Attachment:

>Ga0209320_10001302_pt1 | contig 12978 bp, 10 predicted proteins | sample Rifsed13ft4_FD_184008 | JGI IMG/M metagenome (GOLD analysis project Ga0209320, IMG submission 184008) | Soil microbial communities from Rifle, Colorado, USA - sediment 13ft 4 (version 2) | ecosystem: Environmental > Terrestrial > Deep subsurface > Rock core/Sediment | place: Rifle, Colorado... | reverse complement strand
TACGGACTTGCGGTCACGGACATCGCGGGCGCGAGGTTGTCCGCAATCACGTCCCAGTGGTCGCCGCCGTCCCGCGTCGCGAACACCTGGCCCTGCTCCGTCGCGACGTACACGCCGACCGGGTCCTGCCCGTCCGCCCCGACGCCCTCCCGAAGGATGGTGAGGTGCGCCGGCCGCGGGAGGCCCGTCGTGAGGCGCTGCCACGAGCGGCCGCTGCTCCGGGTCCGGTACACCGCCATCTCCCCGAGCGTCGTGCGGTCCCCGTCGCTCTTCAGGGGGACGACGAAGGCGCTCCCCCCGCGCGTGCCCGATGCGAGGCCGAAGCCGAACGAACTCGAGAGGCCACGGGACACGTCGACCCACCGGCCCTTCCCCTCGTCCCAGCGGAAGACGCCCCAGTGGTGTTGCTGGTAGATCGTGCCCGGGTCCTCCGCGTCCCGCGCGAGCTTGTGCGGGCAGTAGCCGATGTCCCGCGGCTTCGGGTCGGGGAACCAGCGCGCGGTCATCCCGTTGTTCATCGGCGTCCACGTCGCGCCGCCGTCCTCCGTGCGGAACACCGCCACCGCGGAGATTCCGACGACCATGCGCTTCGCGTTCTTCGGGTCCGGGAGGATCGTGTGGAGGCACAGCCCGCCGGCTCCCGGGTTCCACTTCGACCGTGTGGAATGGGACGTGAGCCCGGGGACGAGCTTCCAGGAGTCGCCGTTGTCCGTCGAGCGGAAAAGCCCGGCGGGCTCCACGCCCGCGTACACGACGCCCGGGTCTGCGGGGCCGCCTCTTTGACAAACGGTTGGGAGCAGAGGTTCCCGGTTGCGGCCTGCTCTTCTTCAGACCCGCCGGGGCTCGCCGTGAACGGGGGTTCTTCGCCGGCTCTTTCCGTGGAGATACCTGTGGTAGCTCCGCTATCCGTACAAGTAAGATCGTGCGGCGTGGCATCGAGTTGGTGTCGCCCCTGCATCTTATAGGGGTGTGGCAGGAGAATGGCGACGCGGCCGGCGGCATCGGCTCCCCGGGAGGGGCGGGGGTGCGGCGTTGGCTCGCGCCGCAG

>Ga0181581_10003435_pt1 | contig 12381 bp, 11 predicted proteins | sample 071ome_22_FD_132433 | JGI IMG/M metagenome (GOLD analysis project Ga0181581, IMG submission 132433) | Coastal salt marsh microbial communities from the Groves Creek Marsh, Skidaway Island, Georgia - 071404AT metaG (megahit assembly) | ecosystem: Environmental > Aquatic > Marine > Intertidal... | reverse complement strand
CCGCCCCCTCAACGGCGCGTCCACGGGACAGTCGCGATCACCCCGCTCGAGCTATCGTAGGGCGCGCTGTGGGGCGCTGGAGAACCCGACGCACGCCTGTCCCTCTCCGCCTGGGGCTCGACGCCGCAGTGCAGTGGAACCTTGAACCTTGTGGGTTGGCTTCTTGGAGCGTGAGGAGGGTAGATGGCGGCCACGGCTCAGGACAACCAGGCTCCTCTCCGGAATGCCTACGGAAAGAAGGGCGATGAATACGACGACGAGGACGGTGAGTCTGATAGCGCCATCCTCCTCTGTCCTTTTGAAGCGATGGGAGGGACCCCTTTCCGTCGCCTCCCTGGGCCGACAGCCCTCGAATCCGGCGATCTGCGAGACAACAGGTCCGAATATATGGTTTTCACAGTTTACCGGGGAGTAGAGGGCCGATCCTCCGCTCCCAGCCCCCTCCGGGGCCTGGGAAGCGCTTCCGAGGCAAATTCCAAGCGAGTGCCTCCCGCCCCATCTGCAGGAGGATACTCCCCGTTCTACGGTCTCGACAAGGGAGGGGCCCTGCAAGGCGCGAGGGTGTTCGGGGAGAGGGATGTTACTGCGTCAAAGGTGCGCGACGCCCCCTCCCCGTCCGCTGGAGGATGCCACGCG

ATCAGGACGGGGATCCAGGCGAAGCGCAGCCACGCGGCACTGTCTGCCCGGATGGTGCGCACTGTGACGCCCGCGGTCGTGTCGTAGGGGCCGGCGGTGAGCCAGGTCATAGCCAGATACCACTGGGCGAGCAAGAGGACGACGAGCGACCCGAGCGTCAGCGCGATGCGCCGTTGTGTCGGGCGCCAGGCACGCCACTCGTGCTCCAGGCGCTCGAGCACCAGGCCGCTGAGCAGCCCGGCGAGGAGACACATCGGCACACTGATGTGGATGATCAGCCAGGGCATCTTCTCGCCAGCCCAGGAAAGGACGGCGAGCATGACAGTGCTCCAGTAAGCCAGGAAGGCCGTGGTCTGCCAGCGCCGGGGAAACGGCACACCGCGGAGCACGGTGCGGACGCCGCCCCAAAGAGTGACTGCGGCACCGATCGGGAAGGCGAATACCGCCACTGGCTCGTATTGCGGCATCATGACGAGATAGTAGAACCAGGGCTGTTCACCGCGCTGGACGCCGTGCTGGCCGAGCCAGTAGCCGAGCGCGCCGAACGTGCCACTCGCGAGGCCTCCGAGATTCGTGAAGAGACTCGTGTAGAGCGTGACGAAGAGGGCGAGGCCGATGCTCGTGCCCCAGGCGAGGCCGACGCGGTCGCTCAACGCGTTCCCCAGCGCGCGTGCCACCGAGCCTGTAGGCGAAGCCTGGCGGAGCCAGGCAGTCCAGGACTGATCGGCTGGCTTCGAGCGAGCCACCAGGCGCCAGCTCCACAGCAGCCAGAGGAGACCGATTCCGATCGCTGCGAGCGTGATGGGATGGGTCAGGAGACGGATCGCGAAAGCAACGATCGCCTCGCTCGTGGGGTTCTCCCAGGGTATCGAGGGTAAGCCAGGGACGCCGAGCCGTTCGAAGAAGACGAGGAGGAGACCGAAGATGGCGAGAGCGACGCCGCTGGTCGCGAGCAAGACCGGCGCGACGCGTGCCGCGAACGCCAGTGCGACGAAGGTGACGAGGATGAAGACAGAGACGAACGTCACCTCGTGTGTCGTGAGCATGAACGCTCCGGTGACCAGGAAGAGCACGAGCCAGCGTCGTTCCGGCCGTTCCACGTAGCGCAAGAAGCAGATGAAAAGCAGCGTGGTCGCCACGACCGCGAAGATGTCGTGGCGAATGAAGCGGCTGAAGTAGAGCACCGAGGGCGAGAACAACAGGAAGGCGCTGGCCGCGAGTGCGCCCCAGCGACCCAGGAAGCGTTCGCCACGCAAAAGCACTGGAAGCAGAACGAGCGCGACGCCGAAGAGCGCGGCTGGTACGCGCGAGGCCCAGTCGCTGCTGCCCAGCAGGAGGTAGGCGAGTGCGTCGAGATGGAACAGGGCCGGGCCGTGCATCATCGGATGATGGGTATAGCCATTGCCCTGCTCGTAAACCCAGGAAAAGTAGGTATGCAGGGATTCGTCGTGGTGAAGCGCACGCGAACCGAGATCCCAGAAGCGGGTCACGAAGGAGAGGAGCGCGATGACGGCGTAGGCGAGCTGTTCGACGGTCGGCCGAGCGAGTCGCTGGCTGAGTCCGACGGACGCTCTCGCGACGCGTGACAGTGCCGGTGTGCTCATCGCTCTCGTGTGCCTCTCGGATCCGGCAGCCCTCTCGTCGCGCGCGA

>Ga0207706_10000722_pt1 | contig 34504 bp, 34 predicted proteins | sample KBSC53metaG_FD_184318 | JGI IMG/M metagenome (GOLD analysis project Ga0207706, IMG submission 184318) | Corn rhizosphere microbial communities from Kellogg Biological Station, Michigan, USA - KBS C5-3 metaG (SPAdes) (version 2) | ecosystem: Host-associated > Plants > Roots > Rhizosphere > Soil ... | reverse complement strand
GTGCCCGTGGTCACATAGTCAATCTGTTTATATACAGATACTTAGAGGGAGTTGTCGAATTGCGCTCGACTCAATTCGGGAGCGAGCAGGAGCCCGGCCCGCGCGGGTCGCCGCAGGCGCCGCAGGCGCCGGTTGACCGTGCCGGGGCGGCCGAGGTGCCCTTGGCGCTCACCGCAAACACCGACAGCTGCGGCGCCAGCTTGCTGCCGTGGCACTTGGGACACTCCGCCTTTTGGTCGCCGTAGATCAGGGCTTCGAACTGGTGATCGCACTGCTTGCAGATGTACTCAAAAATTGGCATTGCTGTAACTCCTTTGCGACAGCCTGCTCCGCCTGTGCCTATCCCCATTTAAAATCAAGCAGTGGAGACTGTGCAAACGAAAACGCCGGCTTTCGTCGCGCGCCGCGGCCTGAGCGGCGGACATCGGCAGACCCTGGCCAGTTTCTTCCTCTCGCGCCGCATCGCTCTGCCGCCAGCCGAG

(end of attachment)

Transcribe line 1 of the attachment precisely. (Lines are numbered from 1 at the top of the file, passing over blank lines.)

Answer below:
>Ga0209320_10001302_pt1 | contig 12978 bp, 10 predicted proteins | sample Rifsed13ft4_FD_184008 | JGI IMG/M metagenome (GOLD analysis project Ga0209320, IMG submission 184008) | Soil microbial communities from Rifle, Colorado, USA - sediment 13ft 4 (version 2) | ecosystem: Environmental > Terrestrial > Deep subsurface > Rock core/Sediment | place: Rifle, Colorado... | reverse complement strand